Before their divorce, New Jersey couple Michael and Debra Mandelbaum lived as husband and wife for 20 years.
Or did they? As the pair’s divorce, initiated by Debra Mandelbaum, moves forward, Michael Mandelbaum has taken an unusual position: despite a well-documented wedding ceremony, jointly filed tax returns, and multiple anniversary cards exchanged over the years, he’s claiming the two were never technically married.
No marriage, says Mandelbaum, means no divorce. And it also means that his business income, including a stake in the Minnesota Vikings and part-ownership of Vornado Reality Trust, one of the largest owners of retail and office space in the U.S., should not be subject to marital asset division, he argues.
How can he make this claim? Mandelbaum has reportedly provided a New Jersey Superior Court judge with documents that show a mistiming of their Jewish wedding ceremony invalidated their civil wedding license.
As the Wall Street Journal reports:
New Jersey statutes require couples to obtain a marriage license before their ceremony. But the Mandelbaums’ Dec. 5, 1993, ceremony, in the office of a rabbi with Ms. Mandelbaum wearing a gown from Kleinfeld Bridal, came 16 days before their license was granted, according to court filings.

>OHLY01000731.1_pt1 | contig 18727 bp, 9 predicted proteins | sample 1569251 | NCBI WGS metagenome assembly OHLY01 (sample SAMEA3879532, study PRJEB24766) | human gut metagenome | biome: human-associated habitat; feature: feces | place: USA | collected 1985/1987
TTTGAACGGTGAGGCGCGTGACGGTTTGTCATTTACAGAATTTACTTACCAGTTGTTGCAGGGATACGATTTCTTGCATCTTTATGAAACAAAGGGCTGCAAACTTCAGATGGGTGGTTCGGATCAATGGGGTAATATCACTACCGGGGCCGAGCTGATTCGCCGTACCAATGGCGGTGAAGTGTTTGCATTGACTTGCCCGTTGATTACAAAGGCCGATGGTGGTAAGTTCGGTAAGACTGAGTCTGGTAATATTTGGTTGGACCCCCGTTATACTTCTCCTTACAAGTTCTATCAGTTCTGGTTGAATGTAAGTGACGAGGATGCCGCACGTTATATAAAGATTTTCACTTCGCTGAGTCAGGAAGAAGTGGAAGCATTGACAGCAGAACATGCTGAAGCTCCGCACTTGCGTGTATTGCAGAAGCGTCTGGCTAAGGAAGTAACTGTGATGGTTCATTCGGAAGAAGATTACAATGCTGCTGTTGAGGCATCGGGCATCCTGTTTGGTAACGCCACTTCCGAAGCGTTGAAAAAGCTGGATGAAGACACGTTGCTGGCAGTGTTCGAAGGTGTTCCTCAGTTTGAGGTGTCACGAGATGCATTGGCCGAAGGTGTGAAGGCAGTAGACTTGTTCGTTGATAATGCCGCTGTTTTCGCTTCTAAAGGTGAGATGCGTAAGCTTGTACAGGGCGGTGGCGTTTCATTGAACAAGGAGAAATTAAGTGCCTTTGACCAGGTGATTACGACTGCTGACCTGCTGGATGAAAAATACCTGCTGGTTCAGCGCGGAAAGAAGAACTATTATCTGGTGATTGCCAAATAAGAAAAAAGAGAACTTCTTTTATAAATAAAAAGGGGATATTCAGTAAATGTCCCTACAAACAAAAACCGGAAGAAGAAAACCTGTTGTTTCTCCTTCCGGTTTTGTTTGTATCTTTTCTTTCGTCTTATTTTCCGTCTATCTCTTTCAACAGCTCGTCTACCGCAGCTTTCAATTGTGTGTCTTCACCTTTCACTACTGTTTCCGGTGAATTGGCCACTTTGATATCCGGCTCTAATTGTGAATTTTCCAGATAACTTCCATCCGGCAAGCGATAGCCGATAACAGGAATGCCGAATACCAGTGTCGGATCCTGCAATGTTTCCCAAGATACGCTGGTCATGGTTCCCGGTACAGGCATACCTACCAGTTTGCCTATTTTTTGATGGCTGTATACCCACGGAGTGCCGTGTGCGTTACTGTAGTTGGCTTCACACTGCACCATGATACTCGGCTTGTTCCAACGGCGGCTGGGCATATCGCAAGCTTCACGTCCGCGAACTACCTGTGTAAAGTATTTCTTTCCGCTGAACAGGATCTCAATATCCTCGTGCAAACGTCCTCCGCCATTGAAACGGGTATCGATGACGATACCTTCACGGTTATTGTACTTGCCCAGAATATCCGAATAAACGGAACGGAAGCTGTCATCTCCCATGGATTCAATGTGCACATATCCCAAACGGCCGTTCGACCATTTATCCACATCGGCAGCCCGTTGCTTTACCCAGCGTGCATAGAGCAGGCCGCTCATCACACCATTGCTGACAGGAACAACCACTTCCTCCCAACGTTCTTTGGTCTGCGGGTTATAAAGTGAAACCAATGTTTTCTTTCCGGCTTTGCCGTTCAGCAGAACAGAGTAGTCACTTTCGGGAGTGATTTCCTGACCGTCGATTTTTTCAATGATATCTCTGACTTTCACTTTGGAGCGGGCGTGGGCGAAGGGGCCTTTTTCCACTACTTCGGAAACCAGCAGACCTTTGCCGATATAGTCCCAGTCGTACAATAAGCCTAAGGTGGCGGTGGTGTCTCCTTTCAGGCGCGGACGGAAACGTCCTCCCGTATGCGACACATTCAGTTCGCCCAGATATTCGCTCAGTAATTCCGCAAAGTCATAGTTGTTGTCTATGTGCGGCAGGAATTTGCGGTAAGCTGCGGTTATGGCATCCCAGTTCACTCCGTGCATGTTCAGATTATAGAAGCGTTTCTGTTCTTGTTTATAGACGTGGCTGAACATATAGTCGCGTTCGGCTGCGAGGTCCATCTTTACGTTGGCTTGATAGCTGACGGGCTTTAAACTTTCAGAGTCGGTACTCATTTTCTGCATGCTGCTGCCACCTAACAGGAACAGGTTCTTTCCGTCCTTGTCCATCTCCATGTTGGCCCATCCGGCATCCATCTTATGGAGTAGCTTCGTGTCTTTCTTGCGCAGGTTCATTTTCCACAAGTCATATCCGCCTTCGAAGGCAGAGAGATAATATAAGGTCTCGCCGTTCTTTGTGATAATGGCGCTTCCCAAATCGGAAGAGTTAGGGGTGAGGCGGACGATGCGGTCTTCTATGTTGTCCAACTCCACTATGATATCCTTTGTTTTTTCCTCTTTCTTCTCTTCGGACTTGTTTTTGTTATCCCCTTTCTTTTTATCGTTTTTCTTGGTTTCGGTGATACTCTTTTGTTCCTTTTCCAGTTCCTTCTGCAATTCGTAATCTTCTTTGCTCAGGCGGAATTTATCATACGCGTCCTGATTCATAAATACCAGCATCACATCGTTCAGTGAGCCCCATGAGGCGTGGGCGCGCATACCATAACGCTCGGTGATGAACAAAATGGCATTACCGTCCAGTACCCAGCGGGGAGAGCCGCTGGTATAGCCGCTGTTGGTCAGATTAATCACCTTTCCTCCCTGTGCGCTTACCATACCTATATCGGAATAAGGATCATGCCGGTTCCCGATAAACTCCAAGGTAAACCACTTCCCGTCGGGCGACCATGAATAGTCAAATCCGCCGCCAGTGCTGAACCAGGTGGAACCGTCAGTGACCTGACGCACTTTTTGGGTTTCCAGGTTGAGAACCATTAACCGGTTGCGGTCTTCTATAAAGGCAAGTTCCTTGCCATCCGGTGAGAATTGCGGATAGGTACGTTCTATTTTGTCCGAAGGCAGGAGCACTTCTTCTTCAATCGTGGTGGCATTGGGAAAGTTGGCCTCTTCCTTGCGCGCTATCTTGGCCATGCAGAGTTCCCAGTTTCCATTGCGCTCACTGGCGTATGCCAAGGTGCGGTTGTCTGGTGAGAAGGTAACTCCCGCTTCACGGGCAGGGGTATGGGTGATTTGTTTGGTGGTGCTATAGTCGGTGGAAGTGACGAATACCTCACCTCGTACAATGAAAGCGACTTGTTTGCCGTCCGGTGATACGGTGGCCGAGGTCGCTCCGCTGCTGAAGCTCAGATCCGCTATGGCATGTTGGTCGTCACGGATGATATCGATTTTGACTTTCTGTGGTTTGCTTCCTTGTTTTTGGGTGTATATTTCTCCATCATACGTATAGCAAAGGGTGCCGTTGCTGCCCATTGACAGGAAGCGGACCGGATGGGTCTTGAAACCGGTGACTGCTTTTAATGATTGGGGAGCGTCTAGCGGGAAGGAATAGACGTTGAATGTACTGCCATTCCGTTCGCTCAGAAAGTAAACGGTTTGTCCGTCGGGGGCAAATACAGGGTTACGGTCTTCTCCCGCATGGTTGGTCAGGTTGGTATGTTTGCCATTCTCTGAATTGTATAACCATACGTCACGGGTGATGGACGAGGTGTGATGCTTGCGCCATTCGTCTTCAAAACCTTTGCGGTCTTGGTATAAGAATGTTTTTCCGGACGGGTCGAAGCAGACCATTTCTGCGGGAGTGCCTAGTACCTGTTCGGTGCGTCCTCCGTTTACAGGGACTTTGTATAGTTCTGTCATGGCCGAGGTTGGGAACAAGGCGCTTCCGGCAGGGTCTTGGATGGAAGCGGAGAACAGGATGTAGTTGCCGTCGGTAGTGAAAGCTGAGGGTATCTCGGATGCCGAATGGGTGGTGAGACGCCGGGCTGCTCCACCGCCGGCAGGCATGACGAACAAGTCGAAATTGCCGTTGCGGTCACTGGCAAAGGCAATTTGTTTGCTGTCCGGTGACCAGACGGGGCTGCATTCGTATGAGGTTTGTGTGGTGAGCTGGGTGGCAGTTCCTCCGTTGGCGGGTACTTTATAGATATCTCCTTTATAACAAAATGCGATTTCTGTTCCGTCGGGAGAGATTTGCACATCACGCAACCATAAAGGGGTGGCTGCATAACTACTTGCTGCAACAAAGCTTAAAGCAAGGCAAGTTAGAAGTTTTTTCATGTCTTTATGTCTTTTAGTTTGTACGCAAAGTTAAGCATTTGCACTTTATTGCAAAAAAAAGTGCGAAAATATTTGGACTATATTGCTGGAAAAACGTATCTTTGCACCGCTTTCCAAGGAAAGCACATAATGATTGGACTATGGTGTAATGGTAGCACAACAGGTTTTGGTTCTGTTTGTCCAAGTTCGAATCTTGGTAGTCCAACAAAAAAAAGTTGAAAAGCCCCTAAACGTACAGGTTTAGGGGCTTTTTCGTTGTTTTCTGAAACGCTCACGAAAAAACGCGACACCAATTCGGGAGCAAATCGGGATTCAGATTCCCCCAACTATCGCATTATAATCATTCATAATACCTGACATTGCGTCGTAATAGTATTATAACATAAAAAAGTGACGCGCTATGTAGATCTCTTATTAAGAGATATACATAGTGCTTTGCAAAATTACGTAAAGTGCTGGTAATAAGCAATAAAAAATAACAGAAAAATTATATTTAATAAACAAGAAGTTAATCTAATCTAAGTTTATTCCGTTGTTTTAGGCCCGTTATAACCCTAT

“The parties were never fully married and so the court must dismiss her [divorce] complaint,” Mr. Mandelbaum’s lawyers said in the filings.
In 2012, Mr. Mandelbaum’s income was more than $6.6 million, according to Internal Revenue Service filings in the court documents.
According to the WSJ, Ms. Mandelbaum, 52, said in court filings that Mr. Mandelbaum’s legal position is a way to “escape having to pay me an equitable distribution which could total hundreds of millions of dollars.”
Does he have a case? Maybe. Others have used this tactic in court with limited success. In the Mandelbaum’s case, however, there is also the question of good faith. Since Ms. Mandelbaum apparently believed they legally married, and claim they acted like a legally married couple, the Court may decide to treat them like one in granting a divorce.
A ruling in this case should be made sometime this month. We’ll update this blog with the outcome, but in the meantime, what lesson can the rest of us learn from this unusual case? Besides checking the date of your own marriage license, you might to find your old anniversary cards and put them somewhere safe. You never know when they will come in handy!